And even if you say, “I don’t believe I’m nothing, but I’m going to tell people I’m nothing, because that’s what anivus is,” that’s not right either, because if you’re a doctor, for example, you should say you’re a doctor.  You know, in case someone needs a doctor.  Not telling people what you can do that they can’t is selfish. 

And everyone’s goal is to be something.  Look at the biggest gedolei Torah that you know.  How many of them are nothing?  None.  How many believe they’re nothing?  If they did, they would tell people to stop bothering them with shaylos.  Don’t you think they’re too smart to think they’re nothing if they’re really notYou figured out that they weren’t nothing, and you’re you.  Who are you?  Nothing.  So then what are anavim? 


No, different spelling.

Yes, on one level it means you shouldn’t brag.  Bragging is annoying, and people brag about the stupidest things:

- People brag about how little sleep they’re getting.  Wow, you’re so impressed!  Those same people fall asleep whenever they have to sit still for more than two minutes. 

- People brag about how much hot sauce they can handle.  “That’s not spicy!  I’ve had worse.”  This is a talent that will help them in life. 

- People brag about how they don’t need to wear a coat when it’s cold.  That helps nobody.  And they don’t even necessarily say it out loud.  They just stand outside when it’s cold to conspicuously not wear a coat.  And they picture people falling over in admiration.

- People love dropping yichus.  “I know that guy.  He davens in my shul.” 

“You have a shul?” 

“No, the shul that I daven in.” 

“Well that’s less impressive.  I thought I could at least brag to others about how I know someone who has a shul.” 

But it’s not just about not bragging.  It’s about internalizing the humility, but also not feeling like you’re nothing.  For example, admitting when you don’t know the answer to something.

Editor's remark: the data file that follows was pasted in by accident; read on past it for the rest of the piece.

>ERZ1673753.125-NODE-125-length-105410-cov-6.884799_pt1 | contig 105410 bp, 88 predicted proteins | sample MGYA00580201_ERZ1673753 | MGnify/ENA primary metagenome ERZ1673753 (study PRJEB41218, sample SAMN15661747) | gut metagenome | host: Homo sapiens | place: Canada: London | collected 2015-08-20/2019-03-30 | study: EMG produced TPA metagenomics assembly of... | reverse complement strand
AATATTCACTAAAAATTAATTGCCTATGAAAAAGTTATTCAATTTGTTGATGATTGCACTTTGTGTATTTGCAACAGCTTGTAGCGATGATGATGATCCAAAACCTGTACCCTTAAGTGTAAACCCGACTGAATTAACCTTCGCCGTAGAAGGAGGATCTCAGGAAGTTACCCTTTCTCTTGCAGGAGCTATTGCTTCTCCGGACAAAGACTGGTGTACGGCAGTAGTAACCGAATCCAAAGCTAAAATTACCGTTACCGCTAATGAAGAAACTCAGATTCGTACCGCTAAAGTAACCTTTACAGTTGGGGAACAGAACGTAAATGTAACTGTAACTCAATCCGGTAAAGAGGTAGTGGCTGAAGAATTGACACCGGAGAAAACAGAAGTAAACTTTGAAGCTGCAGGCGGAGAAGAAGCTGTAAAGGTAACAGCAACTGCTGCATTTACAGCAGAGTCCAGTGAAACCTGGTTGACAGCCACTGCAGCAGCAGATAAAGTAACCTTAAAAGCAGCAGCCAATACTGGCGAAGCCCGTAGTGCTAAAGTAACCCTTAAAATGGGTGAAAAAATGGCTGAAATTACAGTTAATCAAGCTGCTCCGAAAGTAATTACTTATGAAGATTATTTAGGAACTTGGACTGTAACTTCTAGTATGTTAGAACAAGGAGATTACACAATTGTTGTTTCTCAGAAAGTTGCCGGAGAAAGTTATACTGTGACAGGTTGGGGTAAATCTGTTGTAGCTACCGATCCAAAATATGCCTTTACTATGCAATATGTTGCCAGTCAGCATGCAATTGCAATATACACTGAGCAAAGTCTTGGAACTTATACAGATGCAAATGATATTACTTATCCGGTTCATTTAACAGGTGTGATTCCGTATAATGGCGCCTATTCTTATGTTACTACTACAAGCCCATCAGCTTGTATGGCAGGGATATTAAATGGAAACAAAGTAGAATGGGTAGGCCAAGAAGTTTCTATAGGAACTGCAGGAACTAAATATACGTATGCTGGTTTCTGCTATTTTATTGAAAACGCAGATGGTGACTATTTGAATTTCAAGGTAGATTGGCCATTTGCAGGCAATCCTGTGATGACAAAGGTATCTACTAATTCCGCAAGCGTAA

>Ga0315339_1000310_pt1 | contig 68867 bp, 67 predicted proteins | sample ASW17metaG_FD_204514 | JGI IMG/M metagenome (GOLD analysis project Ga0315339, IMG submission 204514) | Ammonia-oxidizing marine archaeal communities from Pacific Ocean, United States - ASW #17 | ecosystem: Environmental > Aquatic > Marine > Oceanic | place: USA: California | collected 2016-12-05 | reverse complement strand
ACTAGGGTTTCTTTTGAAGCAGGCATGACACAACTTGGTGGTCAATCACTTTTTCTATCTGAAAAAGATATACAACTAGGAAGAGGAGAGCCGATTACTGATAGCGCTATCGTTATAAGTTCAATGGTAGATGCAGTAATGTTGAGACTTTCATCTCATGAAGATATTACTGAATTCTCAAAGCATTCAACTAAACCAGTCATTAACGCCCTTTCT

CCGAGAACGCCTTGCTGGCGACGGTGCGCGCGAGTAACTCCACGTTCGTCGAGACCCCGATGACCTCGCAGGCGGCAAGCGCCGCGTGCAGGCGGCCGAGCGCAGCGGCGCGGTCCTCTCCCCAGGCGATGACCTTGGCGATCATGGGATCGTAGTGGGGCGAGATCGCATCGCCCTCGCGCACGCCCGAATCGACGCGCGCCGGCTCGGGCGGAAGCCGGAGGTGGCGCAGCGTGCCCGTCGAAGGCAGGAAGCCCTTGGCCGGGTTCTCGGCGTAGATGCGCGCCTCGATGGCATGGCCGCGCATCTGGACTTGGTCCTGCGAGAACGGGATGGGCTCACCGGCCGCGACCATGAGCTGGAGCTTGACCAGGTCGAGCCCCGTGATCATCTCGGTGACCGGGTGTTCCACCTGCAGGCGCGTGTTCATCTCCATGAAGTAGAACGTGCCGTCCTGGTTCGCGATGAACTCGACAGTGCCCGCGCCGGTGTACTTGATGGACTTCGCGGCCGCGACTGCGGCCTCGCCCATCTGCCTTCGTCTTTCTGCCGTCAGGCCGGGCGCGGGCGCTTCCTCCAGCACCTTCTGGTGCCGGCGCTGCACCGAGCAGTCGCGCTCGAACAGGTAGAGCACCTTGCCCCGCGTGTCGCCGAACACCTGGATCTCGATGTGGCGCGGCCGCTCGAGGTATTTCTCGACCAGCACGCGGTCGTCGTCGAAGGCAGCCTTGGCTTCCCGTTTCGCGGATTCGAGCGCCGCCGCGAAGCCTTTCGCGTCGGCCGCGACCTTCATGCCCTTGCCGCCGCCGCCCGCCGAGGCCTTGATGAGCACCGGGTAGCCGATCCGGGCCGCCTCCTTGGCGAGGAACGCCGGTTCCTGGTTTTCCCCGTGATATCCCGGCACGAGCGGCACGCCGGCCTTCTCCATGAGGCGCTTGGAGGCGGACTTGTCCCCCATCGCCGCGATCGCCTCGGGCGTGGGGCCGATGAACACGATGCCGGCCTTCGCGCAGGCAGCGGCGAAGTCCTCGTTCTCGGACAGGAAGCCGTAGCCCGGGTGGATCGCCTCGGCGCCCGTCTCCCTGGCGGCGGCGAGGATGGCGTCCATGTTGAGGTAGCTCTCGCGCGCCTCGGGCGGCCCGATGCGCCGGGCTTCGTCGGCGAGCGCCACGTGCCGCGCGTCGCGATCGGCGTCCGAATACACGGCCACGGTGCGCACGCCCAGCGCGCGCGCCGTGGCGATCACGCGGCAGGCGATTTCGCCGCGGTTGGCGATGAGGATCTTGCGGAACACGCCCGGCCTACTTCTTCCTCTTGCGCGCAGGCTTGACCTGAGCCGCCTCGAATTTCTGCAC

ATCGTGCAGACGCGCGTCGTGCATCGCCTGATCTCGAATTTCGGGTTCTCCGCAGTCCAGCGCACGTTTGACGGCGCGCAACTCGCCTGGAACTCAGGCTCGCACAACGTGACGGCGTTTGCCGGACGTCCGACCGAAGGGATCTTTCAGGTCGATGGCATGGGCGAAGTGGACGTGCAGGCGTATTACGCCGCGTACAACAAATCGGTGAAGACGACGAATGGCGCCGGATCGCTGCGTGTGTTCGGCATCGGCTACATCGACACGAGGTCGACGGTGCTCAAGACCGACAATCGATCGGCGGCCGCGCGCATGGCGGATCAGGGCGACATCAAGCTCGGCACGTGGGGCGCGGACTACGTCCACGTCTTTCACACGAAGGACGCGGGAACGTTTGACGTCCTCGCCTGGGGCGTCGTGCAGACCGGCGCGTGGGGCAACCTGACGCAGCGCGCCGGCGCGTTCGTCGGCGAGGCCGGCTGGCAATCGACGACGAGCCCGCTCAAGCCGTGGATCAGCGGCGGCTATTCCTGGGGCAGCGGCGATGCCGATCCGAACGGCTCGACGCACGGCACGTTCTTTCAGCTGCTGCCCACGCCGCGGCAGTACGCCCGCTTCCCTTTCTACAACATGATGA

So how do you improve your humility?  I don’t know the answer to that.

But okay, here are some tips to becoming humble.  That way, people can look at you and say, “Look at that guy!  He’s so humble, it’s crazy!”

  1. Humility is not about thinking you’re nothing; it’s realizing that everything you have is a gift from Hashem, some assembly required. And you didn’t get Him anything.
  2. Remember that you personally are only human. And in your experience, most humans are idiots. Hence, you are an idiot.
  3. Realize that everyone has a strength that someone else does not have. For example, your rav is more knowledgeable than you, but you’re probably way better at video games.
  4. If you brag but precede it with the statement “not to brag,” it’s not bragging. You just said so.
  5. Always thank people and compliment them to show that they have value too. It’s not just you.
  6. Don’t look at the byline under this column. That’s full-on bragging. But I do it for business, so that’s okay.

Anyway, thank you for reading this column.  You have a lovely home.

Mordechai Schmutter is a weekly humor columnist for Hamodia, a monthly humor columnist, and has written six books, all published by Israel Book Shop.  He also does freelance writing for hire.  You can send any questions, comments, or ideas to This email address is being protected from spambots. You need JavaScript enabled to view it.